In Memoriam: R. William (Bill) Field


by Dan Steck

Bill Field - Photo courtesy of University of Iowa College of Public Health

R. William (Bill) Field, 68, died 4 November 2022 from refractory mantle cell lymphoma.

Bill was an exceptional researcher, teacher, mentor, and public health leader. He and I shared friendship and the passionate pursuit of radon for 30 years. We met at the 1991 International Radon Symposium. Bill was studying residential radon exposure for his PhD and was involved in planning a radon lung cancer study. Retrospective case-control studies need good estimates of individuals' radon exposures over past decades. Bill wanted to learn about the new technique of retrospective radon dosimetry using radon decay products implanted in surfaces. In 1993, Bill was asked to coordinate the Iowa Radon Lung Cancer Study. During the next five years, he helped guide that study with his steady and collegial leadership. In 2000, Bill was the lead author of the main paper on the Iowa Radon Lung Cancer Study.[1] Subsequently, he worked on improving radon epidemiology including contributions to the North American and the world combined analyses. Bill, his students, and I pursued improvements in radon exposure dosimetry until his death (see Press Citizen obituary).

Bill joined the faculty of University of Iowa College of Public Health in 1998. He welcomed and mentored students from across the world. In 2005, he established the Occupational Epidemiology Training Program. When several of his PhD students worked with me, I saw firsthand that Bill was a patient and supportive teacher who cared deeply about the success of his students. Bill also mentored international scientists who were developing their own radon research programs.

Bill became a leading international expert on radon. He was the go-to-guy for radon-related public health information. An active advocate for radon exposure reduction, he gave many public presentations and produced print and video media for public educational outreach. His efforts were recognized by many awards from organizations including the US Environmental Protection Agency (EPA) in 2005 and the Conference of Radiation Control Program Directors, who named him their Radon Hero in 2022.

Bill started his radiation-related health research in 1981 when he studied radioactive iodine uptake in voles near Three Mile Island. In recent years, Bill continued to investigate radon-related health effects along with the effects of exposure to other radiation sources and toxins. He served on numerous radiation-related scientific boards and committees. He was a member of CDC/NIOSH Presidential Advisory Board on Radiation and Worker Health, the US EPA Science Advisory Board, National Academy of Sciences, and National Council of Radiation Protection and Measurements. A Health Physics Society (HPS) member since 1982, Bill was a member of the HPS Environmental/Radon Section.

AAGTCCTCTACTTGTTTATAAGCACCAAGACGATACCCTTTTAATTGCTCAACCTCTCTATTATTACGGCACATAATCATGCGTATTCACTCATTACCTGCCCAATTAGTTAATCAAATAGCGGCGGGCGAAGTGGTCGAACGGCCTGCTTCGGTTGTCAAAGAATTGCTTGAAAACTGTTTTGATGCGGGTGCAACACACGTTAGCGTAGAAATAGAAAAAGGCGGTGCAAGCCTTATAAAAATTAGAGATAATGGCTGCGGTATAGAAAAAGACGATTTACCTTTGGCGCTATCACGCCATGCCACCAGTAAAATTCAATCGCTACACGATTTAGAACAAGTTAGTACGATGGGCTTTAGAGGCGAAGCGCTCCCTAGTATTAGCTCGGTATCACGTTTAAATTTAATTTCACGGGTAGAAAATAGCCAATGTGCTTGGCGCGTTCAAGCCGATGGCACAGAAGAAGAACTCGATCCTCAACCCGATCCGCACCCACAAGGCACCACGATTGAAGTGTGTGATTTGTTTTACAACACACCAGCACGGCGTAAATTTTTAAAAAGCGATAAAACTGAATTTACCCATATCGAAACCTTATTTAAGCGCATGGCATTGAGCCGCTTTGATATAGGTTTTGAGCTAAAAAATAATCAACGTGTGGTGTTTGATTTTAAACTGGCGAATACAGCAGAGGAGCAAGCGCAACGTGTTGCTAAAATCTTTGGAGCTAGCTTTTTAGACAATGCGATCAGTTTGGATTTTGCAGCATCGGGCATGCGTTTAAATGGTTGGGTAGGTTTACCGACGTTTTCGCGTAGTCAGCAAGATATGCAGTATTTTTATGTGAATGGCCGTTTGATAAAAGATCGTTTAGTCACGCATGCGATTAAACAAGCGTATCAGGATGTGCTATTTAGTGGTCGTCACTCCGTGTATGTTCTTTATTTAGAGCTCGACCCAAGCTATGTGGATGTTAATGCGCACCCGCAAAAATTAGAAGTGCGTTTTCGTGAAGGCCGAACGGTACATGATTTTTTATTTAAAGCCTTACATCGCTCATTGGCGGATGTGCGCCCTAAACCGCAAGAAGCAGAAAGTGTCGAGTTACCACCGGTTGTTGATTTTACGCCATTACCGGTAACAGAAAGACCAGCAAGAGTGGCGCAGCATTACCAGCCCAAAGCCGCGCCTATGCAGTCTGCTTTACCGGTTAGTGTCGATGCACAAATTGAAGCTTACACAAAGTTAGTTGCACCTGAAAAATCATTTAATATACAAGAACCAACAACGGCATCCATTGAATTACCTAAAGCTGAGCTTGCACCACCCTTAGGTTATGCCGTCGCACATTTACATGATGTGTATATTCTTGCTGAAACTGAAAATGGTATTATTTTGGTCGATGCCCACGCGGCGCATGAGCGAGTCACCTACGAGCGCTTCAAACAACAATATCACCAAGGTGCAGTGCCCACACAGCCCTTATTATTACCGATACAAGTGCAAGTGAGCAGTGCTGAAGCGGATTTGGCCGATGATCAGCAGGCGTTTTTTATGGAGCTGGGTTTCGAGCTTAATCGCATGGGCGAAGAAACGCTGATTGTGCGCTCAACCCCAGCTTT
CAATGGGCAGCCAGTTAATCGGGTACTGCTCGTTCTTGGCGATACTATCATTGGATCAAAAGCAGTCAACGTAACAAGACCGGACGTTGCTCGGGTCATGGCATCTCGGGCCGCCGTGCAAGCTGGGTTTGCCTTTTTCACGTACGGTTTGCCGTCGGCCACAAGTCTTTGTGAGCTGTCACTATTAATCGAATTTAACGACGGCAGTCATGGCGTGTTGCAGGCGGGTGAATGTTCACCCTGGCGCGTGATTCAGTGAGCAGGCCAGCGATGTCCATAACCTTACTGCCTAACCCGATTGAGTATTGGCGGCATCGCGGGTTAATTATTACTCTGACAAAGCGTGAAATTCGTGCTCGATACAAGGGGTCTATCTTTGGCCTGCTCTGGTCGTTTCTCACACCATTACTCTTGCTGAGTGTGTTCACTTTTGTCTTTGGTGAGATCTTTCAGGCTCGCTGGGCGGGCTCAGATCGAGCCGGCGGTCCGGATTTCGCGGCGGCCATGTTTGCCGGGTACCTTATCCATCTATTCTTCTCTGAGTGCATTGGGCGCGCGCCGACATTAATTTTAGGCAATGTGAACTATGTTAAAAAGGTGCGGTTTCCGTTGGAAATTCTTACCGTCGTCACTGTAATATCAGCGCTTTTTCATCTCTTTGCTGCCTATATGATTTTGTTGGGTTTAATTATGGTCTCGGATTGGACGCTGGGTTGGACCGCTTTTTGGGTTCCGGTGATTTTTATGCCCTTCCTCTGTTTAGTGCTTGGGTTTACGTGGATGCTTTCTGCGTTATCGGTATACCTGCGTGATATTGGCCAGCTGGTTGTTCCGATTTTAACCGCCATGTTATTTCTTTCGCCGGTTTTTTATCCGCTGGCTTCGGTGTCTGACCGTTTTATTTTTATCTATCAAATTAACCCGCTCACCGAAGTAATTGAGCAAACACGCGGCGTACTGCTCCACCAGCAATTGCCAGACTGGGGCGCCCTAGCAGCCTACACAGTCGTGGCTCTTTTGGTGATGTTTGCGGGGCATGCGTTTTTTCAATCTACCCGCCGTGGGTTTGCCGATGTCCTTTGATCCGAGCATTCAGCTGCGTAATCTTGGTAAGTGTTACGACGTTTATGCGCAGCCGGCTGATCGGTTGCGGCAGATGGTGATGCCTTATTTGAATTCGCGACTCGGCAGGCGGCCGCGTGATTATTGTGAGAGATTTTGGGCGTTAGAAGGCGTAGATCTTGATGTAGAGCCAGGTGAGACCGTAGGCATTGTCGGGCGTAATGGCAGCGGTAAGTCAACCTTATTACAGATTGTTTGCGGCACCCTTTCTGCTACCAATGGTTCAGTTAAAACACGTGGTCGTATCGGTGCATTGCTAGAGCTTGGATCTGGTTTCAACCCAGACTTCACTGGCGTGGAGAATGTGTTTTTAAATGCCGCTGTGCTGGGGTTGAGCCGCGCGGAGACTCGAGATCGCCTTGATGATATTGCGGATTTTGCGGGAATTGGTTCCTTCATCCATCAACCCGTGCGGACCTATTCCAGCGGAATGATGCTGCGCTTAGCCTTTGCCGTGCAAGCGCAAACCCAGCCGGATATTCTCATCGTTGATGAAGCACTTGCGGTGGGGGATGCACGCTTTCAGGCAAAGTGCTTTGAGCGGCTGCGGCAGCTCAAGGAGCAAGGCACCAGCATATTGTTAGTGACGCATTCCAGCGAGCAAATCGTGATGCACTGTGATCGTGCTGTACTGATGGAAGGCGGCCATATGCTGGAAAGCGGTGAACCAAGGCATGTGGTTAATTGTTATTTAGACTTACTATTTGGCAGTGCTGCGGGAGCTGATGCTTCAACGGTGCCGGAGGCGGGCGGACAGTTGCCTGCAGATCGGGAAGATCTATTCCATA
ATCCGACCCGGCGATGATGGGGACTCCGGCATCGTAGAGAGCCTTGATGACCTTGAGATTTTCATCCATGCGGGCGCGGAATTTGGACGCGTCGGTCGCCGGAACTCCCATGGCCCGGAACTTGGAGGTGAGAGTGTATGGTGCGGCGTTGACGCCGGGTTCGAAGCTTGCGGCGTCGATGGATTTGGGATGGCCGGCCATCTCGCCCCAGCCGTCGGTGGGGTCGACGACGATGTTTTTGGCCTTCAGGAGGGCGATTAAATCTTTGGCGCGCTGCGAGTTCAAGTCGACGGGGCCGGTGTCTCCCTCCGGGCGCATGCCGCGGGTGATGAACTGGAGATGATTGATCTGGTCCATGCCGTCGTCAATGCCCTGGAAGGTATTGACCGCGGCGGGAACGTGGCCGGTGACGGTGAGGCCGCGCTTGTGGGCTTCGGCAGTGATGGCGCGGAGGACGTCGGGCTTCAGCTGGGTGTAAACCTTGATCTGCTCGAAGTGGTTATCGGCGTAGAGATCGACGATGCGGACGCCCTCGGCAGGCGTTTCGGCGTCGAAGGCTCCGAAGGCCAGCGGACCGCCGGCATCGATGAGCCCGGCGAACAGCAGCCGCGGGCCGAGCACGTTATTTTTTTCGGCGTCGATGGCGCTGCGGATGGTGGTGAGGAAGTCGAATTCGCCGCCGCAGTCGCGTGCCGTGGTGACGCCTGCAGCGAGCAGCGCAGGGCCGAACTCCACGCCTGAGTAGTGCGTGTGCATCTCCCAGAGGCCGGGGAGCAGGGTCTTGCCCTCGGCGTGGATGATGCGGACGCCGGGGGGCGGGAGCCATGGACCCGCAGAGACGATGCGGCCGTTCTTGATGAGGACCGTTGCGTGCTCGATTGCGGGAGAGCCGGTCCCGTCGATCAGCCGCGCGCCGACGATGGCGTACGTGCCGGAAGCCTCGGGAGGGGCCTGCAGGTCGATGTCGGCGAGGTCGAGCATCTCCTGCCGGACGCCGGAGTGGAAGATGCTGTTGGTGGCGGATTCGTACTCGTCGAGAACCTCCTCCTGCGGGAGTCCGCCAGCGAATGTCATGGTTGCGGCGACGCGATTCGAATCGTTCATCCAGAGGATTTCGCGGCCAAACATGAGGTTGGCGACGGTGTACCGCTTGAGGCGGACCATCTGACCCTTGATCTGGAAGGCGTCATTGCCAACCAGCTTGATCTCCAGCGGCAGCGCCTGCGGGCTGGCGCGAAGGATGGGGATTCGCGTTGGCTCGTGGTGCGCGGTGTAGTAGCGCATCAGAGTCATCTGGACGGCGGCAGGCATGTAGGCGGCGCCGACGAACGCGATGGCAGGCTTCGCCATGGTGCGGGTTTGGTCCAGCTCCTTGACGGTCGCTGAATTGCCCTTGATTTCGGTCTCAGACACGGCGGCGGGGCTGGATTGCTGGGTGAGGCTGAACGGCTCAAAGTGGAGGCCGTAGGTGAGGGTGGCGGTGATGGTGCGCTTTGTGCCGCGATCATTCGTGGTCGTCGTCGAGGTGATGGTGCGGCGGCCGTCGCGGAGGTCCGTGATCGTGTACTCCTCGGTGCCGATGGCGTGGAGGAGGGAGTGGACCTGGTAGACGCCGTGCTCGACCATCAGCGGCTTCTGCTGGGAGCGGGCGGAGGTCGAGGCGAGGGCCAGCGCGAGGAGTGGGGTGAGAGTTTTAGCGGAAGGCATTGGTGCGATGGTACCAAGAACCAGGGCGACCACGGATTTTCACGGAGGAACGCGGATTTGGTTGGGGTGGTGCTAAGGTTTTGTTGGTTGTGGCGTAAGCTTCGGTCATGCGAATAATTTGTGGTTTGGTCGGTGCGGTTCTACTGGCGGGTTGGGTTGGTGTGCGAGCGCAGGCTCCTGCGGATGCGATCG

Bill moderating a radon workgroup discussion in 2007, left to right, J. Miles (UK), T. Kovacs (Hungary), W. Angell (US), B. Field (US), J. Jankowski (Poland), D. Steck (US), H. Arvela (Finland)
Photo courtesy of Dan Steck

Bill was invited to help organize the US scientific contribution to the World Health Organization's radon handbook project. The handbook content was developed by six topical workgroups. Bill was a member of four workgroups. He accepted the task of organizing two: the radon measurements and the mitigation-prevention workgroups. Bill invited leading experts from many countries for those workgroups. He recruited William Angell to chair the mitigation workgroup. He invited Phil Jenkins and me to assist in writing the measurements chapter along with our international colleagues. I am grateful to Bill for inviting me as it was among the most rewarding work in my career. The picture on the left shows Bill (light blue shirt) moderating a radon workgroup discussion in 2007. In 2009 the WHO Handbook on Indoor Radon was published with Bill as a coeditor.

After his retirement, Bill joined colleagues at Columbia to investigate non-lung cancer radon-related health effects. We exchanged emails about resurrecting the retrospective radon detectors for those studies into the fall of 2022. His last email asked me to find someone who could use his radon equipment to carry on. I wish I had recognized the wisdom embedded in that familiar subject line of his: "tempus fugit." Amen old friend.


[1]Field RW, Steck DJ, Smith BJ, Brus CP, Fisher EL, Neuberger JS, Platz CE, Robinson RA, Woolson RF, Lynch CF. Residential radon gas exposure and lung cancer: the Iowa Radon Lung Cancer Study. Am J Epidemiol 151(11):1091-102; 2000. DOI: 10.1093/oxfordjournals.aje.a010153.